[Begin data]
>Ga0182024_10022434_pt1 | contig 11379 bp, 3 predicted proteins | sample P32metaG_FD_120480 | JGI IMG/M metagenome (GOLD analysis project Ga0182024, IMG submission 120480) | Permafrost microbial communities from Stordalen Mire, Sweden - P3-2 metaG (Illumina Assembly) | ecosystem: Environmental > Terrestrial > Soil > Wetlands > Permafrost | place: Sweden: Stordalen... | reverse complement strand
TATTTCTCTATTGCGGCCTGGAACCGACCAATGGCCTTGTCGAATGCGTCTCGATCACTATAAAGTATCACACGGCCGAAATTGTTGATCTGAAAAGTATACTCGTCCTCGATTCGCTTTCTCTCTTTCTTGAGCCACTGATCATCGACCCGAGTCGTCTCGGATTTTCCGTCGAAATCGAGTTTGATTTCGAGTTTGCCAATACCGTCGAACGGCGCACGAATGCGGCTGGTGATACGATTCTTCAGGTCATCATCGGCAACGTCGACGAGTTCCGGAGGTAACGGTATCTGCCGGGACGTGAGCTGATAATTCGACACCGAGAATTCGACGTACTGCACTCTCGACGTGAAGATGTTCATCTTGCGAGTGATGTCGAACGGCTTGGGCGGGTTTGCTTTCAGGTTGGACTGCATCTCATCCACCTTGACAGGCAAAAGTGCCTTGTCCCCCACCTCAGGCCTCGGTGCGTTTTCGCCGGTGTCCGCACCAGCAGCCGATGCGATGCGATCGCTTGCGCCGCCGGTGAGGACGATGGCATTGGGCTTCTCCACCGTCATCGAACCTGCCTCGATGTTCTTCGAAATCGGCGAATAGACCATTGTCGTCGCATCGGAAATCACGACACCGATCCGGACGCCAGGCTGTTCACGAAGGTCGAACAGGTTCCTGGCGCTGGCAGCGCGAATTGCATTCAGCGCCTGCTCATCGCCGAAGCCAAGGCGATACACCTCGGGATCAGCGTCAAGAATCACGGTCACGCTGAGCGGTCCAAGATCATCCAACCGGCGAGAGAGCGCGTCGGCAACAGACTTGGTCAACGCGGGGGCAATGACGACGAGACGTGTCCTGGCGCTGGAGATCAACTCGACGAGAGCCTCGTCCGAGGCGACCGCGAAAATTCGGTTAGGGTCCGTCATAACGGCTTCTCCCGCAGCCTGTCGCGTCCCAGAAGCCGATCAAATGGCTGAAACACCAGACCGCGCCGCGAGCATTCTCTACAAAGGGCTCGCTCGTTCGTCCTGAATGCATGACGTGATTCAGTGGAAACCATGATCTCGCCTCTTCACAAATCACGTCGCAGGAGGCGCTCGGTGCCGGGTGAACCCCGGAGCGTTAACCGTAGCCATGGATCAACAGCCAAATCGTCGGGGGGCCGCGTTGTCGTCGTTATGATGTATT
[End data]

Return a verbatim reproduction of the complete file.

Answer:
>Ga0182024_10022434_pt1 | contig 11379 bp, 3 predicted proteins | sample P32metaG_FD_120480 | JGI IMG/M metagenome (GOLD analysis project Ga0182024, IMG submission 120480) | Permafrost microbial communities from Stordalen Mire, Sweden - P3-2 metaG (Illumina Assembly) | ecosystem: Environmental > Terrestrial > Soil > Wetlands > Permafrost | place: Sweden: Stordalen... | reverse complement strand
TATTTCTCTATTGCGGCCTGGAACCGACCAATGGCCTTGTCGAATGCGTCTCGATCACTATAAAGTATCACACGGCCGAAATTGTTGATCTGAAAAGTATACTCGTCCTCGATTCGCTTTCTCTCTTTCTTGAGCCACTGATCATCGACCCGAGTCGTCTCGGATTTTCCGTCGAAATCGAGTTTGATTTCGAGTTTGCCAATACCGTCGAACGGCGCACGAATGCGGCTGGTGATACGATTCTTCAGGTCATCATCGGCAACGTCGACGAGTTCCGGAGGTAACGGTATCTGCCGGGACGTGAGCTGATAATTCGACACCGAGAATTCGACGTACTGCACTCTCGACGTGAAGATGTTCATCTTGCGAGTGATGTCGAACGGCTTGGGCGGGTTTGCTTTCAGGTTGGACTGCATCTCATCCACCTTGACAGGCAAAAGTGCCTTGTCCCCCACCTCAGGCCTCGGTGCGTTTTCGCCGGTGTCCGCACCAGCAGCCGATGCGATGCGATCGCTTGCGCCGCCGGTGAGGACGATGGCATTGGGCTTCTCCACCGTCATCGAACCTGCCTCGATGTTCTTCGAAATCGGCGAATAGACCATTGTCGTCGCATCGGAAATCACGACACCGATCCGGACGCCAGGCTGTTCACGAAGGTCGAACAGGTTCCTGGCGCTGGCAGCGCGAATTGCATTCAGCGCCTGCTCATCGCCGAAGCCAAGGCGATACACCTCGGGATCAGCGTCAAGAATCACGGTCACGCTGAGCGGTCCAAGATCATCCAACCGGCGAGAGAGCGCGTCGGCAACAGACTTGGTCAACGCGGGGGCAATGACGACGAGACGTGTCCTGGCGCTGGAGATCAACTCGACGAGAGCCTCGTCCGAGGCGACCGCGAAAATTCGGTTAGGGTCCGTCATAACGGCTTCTCCCGCAGCCTGTCGCGTCCCAGAAGCCGATCAAATGGCTGAAACACCAGACCGCGCCGCGAGCATTCTCTACAAAGGGCTCGCTCGTTCGTCCTGAATGCATGACGTGATTCAGTGGAAACCATGATCTCGCCTCTTCACAAATCACGTCGCAGGAGGCGCTCGGTGCCGGGTGAACCCCGGAGCGTTAACCGTAGCCATGGATCAACAGCCAAATCGTCGGGGGGCCGCGTTGTCGTCGTTATGATGTATT